On Friday morning, I logged onto Facebook to see what was going on in the lives of my Facebook friends. I saw that someone got engaged, a few friends were celebrating their birthdays. Another friend was commenting on music, another commenting on their “Year in Review.” Then I saw a friend’s post about a shooting. I had seen many similar posts from him about gun control, and thought it was related to the mall shooting earlier this month. I checked his page to see if he had posted anything else, but I saw nothing so I kept on scanning Facebook. And my Status Feed got updated, and… suddenly, I saw dozens of friends posting on the shooting. “Heartbroken and grieving over the loss of children’s lives this morning.” “I cant believe this terrible shooting that these poor babies had to encounter.” “27 people dead at elementary school shooting?! wtf?!” I finally followed a link to the story, and was shocked to see the story. There was a live news tracker, so I went back and saw the story developing piece by piece. A man in a mask. Children being escorted to the parking lot. Parents waiting in fear. An entire class unaccounted for? As I read these stories, tears welled up in my eyes. My face grew warm and my heart grew cold. The chatter of students around me in the cafeteria became a meaningless buzz. All I could think of was the faces of these parents, not knowing if their children, their reason for living, were dead or alive. And I saw the face of a little boy, overwhelmed by the whole thing, bawling, crying out in pain and brokenness.
I sat there in the cafeteria, feeling weak, knowing I could do nothing but pray in this moment. Food lost its taste and everything else seemed meaningless.
Eventually, I returned to Facebook, trying to lose myself in a mess of photos and status updates. And as I sat there in heartache, I read more posts. Posts about a hard semester being over. A post describing a movie a friend recently saw. Another post thanking a friend for his collaboration in a project. An ad from Roku. And I had another feeling of meaninglessness.
As I write this, those parents are still waiting, holding their breath, holding their loved ones, holding on for dear life, waiting to find out if their dear ones are dead. And life seems to go on. People see movies, take finals, take photos of their lunch.
Isn’t it so cruel? I saw a post by John Piper as I was scanning the Status Feed, and it read: “The glory of being human” followed by a link. I clicked on the link and it went to a video about how amazing it is to be alive, to be created by God and given the breath of life. I knew he used this phrase true to its meaning, but the more I thought about it, the more that this phrase seemed to describe this day, merely in a more bitter tone. “The glory of being human.”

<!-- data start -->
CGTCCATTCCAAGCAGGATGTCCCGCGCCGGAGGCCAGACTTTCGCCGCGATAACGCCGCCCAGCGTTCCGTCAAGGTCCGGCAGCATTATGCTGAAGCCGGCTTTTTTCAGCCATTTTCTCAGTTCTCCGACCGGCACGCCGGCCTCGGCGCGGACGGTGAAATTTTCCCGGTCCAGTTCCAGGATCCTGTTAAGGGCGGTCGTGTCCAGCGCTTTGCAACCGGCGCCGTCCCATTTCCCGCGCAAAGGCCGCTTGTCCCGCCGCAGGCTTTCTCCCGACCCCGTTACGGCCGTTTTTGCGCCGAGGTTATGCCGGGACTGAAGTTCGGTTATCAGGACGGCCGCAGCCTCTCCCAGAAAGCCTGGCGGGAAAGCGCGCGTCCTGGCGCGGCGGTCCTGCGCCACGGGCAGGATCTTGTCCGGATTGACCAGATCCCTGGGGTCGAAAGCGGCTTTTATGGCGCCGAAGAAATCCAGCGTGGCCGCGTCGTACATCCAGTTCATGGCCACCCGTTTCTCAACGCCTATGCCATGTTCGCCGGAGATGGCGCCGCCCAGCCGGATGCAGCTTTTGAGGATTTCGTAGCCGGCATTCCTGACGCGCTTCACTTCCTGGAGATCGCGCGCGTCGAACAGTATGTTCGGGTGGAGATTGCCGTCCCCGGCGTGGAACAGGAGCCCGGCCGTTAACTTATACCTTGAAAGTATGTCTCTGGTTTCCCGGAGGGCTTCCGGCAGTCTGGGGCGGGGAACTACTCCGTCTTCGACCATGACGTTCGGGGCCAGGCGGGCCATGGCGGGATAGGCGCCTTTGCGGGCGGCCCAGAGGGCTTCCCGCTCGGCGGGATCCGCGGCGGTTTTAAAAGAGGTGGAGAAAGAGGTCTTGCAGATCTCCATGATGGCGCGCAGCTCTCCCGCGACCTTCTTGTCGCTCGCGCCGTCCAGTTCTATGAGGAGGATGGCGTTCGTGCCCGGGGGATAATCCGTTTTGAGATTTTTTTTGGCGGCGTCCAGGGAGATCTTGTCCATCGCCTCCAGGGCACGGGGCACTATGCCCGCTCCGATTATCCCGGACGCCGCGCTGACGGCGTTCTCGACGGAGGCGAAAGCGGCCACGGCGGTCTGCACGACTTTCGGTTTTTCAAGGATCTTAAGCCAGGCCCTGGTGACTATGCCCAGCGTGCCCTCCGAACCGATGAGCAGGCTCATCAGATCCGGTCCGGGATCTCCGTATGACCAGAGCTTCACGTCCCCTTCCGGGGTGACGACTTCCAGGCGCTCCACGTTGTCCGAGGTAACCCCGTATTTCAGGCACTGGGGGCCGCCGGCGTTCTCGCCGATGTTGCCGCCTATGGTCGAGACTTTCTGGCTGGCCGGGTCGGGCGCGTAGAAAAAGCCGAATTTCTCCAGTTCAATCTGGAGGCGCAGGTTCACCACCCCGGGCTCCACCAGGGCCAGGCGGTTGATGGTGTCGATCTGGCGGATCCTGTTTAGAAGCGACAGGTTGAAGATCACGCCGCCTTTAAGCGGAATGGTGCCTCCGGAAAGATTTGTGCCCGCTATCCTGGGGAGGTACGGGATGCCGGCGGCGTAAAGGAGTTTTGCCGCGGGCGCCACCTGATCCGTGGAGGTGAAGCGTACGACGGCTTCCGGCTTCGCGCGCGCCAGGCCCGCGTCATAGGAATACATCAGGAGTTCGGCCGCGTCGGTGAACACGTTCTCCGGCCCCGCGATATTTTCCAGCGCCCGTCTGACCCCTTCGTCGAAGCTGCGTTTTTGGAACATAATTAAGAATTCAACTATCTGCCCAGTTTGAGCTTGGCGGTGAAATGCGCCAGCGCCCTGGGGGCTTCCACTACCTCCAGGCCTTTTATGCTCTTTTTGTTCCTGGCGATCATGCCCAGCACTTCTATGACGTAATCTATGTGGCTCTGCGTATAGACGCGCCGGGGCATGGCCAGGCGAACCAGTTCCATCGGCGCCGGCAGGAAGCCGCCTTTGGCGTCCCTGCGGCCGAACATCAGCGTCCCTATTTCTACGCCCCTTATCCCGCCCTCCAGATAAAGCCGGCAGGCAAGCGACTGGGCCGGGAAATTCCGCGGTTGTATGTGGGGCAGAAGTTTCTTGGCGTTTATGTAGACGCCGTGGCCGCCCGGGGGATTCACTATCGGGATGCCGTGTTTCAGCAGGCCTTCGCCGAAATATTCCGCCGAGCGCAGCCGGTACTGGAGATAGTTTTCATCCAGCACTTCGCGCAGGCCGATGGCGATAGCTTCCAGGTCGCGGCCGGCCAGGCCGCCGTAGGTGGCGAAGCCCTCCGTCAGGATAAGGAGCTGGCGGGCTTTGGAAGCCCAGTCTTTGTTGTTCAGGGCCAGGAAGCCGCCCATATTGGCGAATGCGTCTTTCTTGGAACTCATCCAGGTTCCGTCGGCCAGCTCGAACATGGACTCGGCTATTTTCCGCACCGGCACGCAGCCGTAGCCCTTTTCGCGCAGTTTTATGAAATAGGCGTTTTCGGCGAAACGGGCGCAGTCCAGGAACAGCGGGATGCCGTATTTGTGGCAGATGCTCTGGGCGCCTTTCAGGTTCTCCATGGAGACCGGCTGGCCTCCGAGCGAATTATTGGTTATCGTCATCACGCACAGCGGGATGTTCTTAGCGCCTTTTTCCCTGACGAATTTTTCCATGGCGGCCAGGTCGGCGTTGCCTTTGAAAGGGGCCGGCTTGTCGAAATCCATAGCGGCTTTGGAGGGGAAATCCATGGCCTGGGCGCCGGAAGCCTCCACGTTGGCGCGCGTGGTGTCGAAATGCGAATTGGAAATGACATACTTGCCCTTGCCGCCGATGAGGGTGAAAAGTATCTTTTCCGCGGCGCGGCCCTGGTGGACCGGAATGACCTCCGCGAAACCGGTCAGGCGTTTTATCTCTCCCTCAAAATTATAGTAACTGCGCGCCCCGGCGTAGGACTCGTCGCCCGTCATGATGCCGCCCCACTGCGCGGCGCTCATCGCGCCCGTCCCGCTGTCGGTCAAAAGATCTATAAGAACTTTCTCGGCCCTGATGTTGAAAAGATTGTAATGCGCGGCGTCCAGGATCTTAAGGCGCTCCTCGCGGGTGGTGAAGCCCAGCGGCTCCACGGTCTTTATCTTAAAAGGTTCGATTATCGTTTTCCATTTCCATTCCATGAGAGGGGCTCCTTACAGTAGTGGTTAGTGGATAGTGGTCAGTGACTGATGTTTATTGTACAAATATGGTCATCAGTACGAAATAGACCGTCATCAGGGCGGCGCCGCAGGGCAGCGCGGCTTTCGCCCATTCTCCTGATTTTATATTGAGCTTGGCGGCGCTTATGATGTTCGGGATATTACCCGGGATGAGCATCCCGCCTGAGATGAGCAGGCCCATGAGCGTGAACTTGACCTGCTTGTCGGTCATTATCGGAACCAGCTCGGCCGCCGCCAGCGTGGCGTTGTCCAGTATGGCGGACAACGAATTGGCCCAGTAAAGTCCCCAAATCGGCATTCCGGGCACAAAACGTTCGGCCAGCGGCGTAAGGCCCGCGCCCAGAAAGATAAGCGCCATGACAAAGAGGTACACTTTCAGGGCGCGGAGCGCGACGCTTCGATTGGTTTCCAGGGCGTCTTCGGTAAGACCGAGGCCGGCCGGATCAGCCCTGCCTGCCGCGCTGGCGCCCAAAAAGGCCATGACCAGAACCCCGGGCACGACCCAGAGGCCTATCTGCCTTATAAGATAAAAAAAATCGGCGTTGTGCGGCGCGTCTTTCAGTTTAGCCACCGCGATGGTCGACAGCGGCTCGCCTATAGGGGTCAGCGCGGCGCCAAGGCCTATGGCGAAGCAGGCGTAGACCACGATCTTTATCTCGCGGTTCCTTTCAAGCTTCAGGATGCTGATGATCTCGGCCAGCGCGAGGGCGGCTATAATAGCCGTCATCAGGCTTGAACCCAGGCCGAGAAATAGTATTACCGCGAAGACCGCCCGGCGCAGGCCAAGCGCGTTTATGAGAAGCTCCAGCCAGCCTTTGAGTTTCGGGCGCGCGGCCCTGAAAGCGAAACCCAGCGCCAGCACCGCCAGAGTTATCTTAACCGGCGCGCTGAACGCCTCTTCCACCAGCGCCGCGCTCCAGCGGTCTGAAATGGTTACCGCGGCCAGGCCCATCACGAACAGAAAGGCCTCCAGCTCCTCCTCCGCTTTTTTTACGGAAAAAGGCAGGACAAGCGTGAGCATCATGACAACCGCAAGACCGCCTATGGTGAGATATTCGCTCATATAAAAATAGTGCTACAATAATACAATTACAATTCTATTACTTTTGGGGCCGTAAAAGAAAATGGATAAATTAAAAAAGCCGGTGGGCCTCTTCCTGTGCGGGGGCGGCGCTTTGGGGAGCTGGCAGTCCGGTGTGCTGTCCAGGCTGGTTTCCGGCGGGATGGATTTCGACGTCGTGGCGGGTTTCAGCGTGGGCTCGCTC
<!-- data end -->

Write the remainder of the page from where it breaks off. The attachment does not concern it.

People kill little children, destroy families, break hearts, divide nations. Other people sit at home, watching TV and eating Fritos, not a care in the world. The glory of being human.
We sit here in between the hurting and the apathetic, those who know terrible secrets and those who are oblivious to it all, people upon the verge of collapse and people at the peak of their lives. The glory of being human.
I sit here and write about this pain, this ordeal, trying to sort out and piece together this shredded document called life, trying not to moralize and benefit from the situation, trying not to demonize others, trying not to make myself look good, trying not to wax poetical about the whole thing and draw out some fancy point, trying to point to something higher than myself. The glory of being human.
We are frail, we are fearfully and wonderfully made. Forged in the fires of human passion, choking on the fumes of selfish rage. And with these our hells and our heavens, so few inches apart. We must be awfully small and not as strong as we think we are– Rich Mullins
The glory of being human.
The King of Heaven bowed low and humbled himself to take on the flesh of broken humanity. A little boy grew up and was murdered by people who couldn’t understand. His mother wept for him, face in the dirt, for she couldn’t understand…
The glory of being human.
And now, as I finish this piece, I must return to matters of the day. A paper must be finished. Dishes are sitting in the sink. The dog needs to be walked. And all the while, families are standing on the edge of collapse, in the middle of life and death. And somehow, we stand together, for our humanity is linked by divinity, our daily constructs and our dying souls sewn together by a scarlet thread, our hearts beat together as life goes on. The glory of being human.